I finished the BOMC series, up to the most recent release-- BOMC-029, details of which were made available during the couple days I was working on the series. This ends my first stab at the series on a spectacular high note-- A T-cup, no less. Let's see how long that record holds. After that I slowed down a bit, perusing sites for other series to start or update. IZM has three new DVDs out, so I started articles on them. I downloaded their new Masaki Amamiya video clip (Masaki seen at right) which greatly meets with my hearty approval. M-m-m-BOY! That's one fine chunk of woman! "Warmth in the winter and shade in the summer," as the man says.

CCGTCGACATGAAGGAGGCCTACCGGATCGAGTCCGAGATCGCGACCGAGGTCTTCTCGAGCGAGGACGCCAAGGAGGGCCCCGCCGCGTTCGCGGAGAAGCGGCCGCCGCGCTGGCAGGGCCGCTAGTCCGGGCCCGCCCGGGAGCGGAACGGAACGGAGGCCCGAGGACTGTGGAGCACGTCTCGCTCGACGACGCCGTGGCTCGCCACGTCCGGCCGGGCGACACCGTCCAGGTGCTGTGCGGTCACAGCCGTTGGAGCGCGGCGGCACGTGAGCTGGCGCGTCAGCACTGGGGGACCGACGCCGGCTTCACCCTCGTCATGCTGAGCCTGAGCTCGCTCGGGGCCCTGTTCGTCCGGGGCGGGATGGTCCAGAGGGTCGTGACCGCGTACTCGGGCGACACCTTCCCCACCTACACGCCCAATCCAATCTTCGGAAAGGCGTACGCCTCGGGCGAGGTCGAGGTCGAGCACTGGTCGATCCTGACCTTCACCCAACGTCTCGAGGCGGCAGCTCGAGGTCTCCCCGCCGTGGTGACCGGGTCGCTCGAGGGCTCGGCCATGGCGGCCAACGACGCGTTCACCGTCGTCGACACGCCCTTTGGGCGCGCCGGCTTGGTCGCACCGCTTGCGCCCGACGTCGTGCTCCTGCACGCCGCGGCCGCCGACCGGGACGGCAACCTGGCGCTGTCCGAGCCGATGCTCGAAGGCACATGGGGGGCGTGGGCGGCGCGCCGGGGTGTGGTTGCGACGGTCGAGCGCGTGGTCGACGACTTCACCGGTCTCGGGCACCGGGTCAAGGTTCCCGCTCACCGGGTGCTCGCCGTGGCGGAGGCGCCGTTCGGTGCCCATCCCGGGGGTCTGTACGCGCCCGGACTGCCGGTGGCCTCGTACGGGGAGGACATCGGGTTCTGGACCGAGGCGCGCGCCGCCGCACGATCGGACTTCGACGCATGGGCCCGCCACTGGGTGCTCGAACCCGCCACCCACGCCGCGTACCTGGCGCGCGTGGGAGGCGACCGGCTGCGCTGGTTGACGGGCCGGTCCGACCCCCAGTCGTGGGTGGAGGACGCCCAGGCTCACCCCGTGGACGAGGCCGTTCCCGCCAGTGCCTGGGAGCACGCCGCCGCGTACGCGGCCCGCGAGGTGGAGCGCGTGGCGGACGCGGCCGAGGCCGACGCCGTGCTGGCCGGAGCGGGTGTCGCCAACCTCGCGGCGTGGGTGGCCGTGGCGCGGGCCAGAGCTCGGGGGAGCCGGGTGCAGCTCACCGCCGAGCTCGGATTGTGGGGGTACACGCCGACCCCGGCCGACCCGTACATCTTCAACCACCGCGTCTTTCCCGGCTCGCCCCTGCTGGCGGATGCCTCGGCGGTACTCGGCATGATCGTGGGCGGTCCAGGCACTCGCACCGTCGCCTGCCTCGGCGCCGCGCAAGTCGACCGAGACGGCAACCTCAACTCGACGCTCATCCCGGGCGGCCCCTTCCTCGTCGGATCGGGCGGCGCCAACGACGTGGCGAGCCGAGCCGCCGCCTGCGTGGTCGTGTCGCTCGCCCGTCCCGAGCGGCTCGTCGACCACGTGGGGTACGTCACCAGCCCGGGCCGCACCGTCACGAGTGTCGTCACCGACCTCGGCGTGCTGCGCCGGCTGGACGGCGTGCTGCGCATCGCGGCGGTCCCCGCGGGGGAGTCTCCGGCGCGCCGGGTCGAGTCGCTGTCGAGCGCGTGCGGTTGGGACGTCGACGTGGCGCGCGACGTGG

After the editing, I flopped out out the Mill Creek Comedy box again and watched Peck's Bad Boy with the Circus (RKO, 1938) with Edgar Kennedy, William Demarest, Spanky MacFarland, and Billy Gilbert, and directed by Eddie Kline. Decent little B-movie comedy, the one really funny scene was with Kennedy "taiming" two lions who had just been drugged with sleeping pills, and trying to make them appear ferocious enough to give the audience a thrill. A nice touch is when he trips on one of the dozing felines on his way out of the cage, and the lion looks up and yawns. The director didn't quite milk that scene for its potential worth though... Eddie Kline's kind of an odd duck anyway-- He directed some of the greatest comedies of all time-- Keaton's One Week, W.C. Fields' The Bank Dick and Never Give a Sucker an Even Break), yet he actually doesn't seem to really have been much of a director. He wasn't consistent. His stars handled the show. In fact I think I read where Fields requested Kline to direct Bank Dick and Never Give a Sucker an Even Break, because the studio wouldn't let him-- Fields-- direct, but he knew Kline wouldn't object to Fields saying how things should be done. Peck's Bad Boy gave Edgar Kennedy a chance for a bigger role, to show off his talents as he does in his classic Laurel & Hardy and Marx Brothers (Duck Soup) appearances, though, of course, this film doesn't compare at all to those classics, or to the classics Kline directed. Or, for that matter, the classic Laurel & Hardy films Edgar Kennedy himself directed (You're Darn Tootin' for one). All-in-all a decent, though not spectacular, way to pass 65 minutes. It gave a few laughs. Click here, and watch it for yourself. After that I watched the Laurel and Hardy short, Double Whoopee (1929), the "talkie" version that Chuck McCann dubbed over the original silent in the '60s. Absolutely hilarious, with great bits from L&H regulars Charlie Hall and Tiny Sandford.